PEOPLE IN THE DUNES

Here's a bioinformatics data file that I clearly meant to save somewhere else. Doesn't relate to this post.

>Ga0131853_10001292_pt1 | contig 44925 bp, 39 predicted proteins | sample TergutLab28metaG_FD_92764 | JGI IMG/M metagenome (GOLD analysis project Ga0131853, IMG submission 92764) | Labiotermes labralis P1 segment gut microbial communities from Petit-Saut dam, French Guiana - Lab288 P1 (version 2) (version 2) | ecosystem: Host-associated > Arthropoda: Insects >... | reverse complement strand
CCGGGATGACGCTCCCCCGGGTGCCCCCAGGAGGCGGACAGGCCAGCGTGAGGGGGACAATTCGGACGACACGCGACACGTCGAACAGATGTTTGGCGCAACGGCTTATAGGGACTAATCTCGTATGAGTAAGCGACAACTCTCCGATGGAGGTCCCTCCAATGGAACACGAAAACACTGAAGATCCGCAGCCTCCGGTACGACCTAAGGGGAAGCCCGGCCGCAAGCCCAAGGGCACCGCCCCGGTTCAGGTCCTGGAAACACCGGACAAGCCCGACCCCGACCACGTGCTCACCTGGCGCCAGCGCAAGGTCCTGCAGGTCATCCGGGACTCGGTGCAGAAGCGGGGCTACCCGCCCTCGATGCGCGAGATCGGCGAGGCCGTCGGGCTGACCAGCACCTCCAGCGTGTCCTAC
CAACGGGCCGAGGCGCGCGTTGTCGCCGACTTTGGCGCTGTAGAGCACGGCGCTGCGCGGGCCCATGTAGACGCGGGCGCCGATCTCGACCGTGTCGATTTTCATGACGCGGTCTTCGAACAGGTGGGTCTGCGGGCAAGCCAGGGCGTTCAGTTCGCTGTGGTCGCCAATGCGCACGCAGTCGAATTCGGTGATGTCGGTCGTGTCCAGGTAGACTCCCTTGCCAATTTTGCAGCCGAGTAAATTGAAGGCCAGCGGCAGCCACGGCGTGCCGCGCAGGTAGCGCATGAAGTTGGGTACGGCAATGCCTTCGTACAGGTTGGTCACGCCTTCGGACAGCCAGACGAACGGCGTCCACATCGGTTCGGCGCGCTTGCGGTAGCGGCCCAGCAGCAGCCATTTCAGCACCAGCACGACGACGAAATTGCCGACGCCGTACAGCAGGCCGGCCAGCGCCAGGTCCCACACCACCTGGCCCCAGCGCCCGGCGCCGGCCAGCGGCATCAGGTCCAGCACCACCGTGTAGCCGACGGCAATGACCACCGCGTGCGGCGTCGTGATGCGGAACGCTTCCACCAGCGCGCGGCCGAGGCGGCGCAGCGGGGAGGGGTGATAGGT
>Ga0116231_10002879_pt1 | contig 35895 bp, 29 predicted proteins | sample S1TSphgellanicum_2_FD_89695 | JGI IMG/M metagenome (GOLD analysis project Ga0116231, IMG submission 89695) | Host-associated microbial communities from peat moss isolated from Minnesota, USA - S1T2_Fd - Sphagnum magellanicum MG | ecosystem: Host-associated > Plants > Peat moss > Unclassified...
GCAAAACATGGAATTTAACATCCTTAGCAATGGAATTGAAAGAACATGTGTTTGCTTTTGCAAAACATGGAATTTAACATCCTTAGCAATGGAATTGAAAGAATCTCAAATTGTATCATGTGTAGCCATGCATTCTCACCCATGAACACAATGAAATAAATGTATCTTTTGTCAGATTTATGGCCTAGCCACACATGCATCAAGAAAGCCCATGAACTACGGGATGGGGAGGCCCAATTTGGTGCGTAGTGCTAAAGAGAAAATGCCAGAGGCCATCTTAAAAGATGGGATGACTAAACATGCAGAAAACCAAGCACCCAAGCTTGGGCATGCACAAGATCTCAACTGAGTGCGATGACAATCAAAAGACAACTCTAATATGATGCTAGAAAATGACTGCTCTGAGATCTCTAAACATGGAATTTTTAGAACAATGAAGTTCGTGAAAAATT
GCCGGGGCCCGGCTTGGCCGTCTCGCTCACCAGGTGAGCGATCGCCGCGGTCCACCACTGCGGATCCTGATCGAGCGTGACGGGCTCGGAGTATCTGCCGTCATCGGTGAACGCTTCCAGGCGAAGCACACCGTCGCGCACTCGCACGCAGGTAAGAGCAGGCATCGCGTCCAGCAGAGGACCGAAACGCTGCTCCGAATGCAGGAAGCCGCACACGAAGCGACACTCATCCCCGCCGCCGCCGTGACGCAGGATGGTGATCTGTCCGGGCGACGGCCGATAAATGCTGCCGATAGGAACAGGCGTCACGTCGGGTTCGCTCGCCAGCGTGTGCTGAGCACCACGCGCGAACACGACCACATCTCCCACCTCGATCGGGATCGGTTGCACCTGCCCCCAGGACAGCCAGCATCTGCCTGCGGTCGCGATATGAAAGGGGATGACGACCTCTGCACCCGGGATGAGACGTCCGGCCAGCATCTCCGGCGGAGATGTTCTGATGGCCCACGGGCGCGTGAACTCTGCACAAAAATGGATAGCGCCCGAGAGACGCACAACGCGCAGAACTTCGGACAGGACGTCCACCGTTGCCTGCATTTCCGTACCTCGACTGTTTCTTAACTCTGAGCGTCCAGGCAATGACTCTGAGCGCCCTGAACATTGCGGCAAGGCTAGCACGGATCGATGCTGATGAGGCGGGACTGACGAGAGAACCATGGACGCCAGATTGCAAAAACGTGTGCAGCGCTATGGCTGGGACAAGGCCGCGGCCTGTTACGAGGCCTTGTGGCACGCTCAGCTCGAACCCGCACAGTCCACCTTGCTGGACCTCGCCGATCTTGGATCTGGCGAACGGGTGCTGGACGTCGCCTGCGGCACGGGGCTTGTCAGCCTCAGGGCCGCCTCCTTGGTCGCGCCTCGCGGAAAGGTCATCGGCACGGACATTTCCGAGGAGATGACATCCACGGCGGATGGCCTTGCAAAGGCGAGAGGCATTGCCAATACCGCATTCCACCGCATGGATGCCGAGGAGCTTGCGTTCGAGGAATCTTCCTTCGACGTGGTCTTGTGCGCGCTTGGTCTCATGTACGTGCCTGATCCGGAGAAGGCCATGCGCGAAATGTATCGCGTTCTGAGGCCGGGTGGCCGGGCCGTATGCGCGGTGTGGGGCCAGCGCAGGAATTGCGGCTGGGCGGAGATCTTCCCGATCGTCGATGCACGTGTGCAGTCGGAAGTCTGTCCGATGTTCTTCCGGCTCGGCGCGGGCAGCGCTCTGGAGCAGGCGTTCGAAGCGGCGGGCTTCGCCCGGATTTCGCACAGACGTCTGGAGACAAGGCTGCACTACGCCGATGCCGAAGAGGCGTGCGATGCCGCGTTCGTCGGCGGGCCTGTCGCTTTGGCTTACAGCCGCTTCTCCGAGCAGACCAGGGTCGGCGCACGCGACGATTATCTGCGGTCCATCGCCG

“My address isn’t a city. My address isn’t a town. My address isn’t a street. My address is the ‘Soviet Union.” These are the words of a dressmaker from Leningrad (reported by the New York Times in 2006) who, during the Second World War moved to Bolderaja, one of two neighborhoods of Riga in which Andrejs Strokins is now working on the PEOPLE IN THE DUNES project. The other neighborhood explored by the photographer is Daugavgrīva Island; both run along the left-hand side of the Daugava River, a bridge connecting them.The dressmaker’s remark expresses a way of thinking still deeply rooted in Latvia, a country characterized by a large Russian-speaking population. Andrejs still remembers when as a young boy his nursery school teacher told him that his real grandfather was Lenin, creating a bit of a turmoil in his family. This along with other, similar experiences from his early years in Bolderaja – in a the time when the country was still a part of the Soviet Union – drew the interest of the photographer towards these parts of the city, suspended as they are between the natural beauty of the dunes (of which the ancient fishing villages were a part) and the stark severity of the area’s typical Soviet architecture and nearby military zone.Andrejs develops his study along these confines and he recognizes in this situation a paradigm of contemporary problems: a dichotomy between the recent past and a Latvian identity still struggling to reassert itself. In this cultural landscape, figures and atmospheres assume a light and evocative character, which, like a thin film, envelopes the problem-laden reality of the city, leaving one to sense a desperate Pasoliniesque vitality.